The short answer is that unfortunately there is no real alternative to quinine for treating cramp.
There have been both local and international reports of thrombocytopenia associated with quinine use. This is thought
to be an idiosyncratic hypersensitivity reaction which has a short time to onset and can be severe. Discontinuing quinine,
should symptoms of thrombocytopenia occur, may not necessarily prevent serious consequences. For these reasons quinine
is no longer indicated for the treatment of leg cramps.1
The first step for treating cramp is to exclude other possible causes. Some medicines that have been reported to cause
leg cramp include diuretics, calcium channel blockers (especially nifedipine), beta-agonists, steroids, and fibrates.2,
3, 4 Medical conditions associated with leg cramps include fluid and electrolyte disturbances, uraemia, diabetes,
and thyroid disease.2, 3, 4
There are limited options to prevent leg cramps however some suggestions include:2, 3, 4, 5
- General measures to improve sleep such as avoiding alcohol and caffeine-containing drinks before bed, and not going
to bed until tired.
- Stretching calf and foot muscles before going to bed and intermittently during the day.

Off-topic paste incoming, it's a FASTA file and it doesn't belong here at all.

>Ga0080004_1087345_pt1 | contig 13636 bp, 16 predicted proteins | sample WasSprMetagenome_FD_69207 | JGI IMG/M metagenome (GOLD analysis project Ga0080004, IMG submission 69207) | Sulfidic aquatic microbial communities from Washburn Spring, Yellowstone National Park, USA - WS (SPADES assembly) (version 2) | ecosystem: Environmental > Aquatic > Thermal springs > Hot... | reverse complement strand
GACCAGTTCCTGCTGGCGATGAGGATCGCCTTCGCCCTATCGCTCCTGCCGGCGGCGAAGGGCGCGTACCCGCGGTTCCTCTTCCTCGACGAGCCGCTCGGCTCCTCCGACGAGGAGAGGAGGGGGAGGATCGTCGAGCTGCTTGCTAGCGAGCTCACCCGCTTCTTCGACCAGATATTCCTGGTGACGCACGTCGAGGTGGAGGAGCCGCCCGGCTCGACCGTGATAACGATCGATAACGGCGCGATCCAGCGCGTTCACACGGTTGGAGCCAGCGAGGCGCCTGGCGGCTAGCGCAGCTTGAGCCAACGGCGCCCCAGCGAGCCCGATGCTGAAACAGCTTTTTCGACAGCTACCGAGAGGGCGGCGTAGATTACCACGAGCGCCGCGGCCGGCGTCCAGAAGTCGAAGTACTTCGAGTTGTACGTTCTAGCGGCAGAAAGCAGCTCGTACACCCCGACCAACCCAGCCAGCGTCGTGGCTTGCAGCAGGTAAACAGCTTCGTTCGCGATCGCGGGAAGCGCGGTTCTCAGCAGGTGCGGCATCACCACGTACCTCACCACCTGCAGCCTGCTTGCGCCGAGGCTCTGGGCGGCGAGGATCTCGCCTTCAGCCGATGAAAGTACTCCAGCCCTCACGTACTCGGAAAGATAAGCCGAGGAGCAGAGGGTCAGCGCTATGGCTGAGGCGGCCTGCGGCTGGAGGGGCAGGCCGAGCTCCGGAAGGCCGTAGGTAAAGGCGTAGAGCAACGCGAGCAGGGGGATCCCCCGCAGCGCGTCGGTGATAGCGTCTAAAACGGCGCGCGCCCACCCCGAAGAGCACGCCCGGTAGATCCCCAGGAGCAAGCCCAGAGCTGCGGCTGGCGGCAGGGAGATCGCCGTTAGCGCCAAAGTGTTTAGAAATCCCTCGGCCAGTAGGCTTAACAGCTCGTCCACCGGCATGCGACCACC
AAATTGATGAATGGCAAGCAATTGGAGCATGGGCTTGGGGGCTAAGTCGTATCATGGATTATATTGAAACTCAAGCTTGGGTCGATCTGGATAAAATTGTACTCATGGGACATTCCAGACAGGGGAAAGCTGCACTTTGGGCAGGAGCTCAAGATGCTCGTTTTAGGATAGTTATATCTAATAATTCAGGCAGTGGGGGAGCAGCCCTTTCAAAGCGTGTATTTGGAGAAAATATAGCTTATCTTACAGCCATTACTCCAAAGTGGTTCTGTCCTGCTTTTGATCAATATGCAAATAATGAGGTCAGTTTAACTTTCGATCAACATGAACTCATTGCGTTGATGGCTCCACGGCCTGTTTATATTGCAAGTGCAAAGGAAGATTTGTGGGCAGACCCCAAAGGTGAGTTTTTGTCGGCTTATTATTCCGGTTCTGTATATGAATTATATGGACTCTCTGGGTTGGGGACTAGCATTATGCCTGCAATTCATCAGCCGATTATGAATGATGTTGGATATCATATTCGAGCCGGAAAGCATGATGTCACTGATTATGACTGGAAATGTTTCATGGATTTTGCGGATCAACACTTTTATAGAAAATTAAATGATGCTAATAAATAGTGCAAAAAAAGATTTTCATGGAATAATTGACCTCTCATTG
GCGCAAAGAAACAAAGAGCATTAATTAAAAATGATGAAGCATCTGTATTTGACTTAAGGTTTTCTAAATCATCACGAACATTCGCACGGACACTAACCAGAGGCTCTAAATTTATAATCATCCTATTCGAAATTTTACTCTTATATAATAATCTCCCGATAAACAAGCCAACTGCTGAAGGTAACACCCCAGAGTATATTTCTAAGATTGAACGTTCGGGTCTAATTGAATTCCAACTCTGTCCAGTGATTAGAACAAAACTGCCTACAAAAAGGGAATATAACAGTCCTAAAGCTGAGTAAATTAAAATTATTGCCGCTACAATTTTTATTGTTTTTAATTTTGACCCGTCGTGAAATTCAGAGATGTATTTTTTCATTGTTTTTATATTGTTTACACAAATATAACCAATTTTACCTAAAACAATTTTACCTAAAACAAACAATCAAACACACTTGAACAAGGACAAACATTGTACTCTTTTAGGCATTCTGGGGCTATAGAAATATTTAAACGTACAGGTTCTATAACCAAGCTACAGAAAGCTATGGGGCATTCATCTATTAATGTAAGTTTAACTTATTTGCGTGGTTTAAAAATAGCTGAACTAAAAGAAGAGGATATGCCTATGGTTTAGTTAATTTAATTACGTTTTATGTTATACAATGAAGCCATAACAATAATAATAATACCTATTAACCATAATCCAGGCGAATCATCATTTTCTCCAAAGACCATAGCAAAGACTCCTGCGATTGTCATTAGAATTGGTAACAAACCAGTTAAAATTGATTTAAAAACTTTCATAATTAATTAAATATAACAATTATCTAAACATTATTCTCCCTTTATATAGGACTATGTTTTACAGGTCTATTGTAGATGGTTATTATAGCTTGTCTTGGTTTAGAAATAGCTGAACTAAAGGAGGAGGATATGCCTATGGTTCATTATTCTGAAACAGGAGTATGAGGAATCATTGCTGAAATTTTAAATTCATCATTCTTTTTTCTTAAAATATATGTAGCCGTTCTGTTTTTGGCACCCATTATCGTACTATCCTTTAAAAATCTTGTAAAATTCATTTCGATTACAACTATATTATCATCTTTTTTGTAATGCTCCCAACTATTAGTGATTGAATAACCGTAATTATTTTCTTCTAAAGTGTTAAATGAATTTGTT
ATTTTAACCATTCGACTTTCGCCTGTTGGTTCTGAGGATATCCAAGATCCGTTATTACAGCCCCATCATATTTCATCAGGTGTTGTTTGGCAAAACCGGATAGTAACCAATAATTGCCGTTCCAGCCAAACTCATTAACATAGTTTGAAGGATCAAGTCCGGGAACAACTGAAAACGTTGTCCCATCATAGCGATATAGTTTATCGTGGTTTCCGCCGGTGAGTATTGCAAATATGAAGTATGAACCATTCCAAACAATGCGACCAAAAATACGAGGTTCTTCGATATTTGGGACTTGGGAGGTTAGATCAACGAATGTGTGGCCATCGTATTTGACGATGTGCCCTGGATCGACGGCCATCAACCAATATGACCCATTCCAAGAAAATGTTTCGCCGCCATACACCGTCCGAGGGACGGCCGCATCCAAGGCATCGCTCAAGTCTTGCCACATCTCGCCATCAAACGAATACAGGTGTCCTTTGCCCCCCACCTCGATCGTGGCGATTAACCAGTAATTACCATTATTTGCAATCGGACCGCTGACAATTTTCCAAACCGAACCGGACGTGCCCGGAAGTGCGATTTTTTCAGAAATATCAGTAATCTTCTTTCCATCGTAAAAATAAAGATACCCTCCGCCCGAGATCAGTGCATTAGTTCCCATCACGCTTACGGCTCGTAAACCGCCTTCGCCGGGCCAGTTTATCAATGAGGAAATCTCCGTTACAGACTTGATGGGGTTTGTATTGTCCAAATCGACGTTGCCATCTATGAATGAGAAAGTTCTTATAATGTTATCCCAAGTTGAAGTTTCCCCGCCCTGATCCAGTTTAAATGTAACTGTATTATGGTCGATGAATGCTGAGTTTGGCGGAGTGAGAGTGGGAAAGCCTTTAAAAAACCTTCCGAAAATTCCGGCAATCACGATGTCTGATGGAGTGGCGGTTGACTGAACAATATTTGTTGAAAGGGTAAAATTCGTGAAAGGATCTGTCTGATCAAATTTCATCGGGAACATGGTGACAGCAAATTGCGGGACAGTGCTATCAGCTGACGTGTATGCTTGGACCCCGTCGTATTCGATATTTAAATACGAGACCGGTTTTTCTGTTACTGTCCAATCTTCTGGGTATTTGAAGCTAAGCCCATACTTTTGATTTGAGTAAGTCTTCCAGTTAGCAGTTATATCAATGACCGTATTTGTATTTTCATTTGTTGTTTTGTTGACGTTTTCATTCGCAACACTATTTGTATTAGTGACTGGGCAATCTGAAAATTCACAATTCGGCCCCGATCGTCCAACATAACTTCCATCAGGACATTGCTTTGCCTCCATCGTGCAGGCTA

- Drinking plenty of fluid during the day to avoid dehydration. But avoid drinking too much as this can dilute the
concentration of sodium in the blood which can also cause leg cramps. About six to eight glasses may be appropriate.
- Wearing good shoes may help as flat feet and other structural problems may make some people more susceptible to
- Avoiding tight or heavy bed covers may help as this can tighten calf and foot muscles. Loosening the covers or sleeping
on the stomach with feet hanging over the bed can keep muscles relaxed.
While there is limited evidence of the effectiveness of these measures they are generally safe and worth suggesting
to patients suffering from leg cramps.
Dietary supplements such as magnesium and vitamin E have been suggested as possible remedies for leg cramps however
the evidence of their effectiveness is lacking.6
Note: tonic water contains a very small amount of quinine. There have been isolated reports of adverse effects
such as thrombocytopenia and skin reactions in people drinking large quantities, however, this is rare. Consuming normal
quantities is unlikely to offer any benefit for treating leg cramps.
- Prescriber Update, Medsafe. Nov 2007. Available from;
- Riley J, Antony S. Leg cramps: Differential diagnosis and management. Am Fam Physician 1995; 52(6): 1794-1798.
- Butler JV, Mulkerrin EC, O'Keeffe ST. Nocturnal leg cramps in older people. Postgrad Med J 2002; 78: 596-598.
- Kanaan N, Sawaya R. Nocturnal leg cramps: Clinically mysterious and painful – but manageable. Geriatrics 2001; 56(6):
- Harvard Medical School Health. Five ways to prevent night time leg cramps. Harv Health Lett 2004; 30(2): 6.
- Clinical Evidence. BMJ Publishing Group Limited 2008. Available from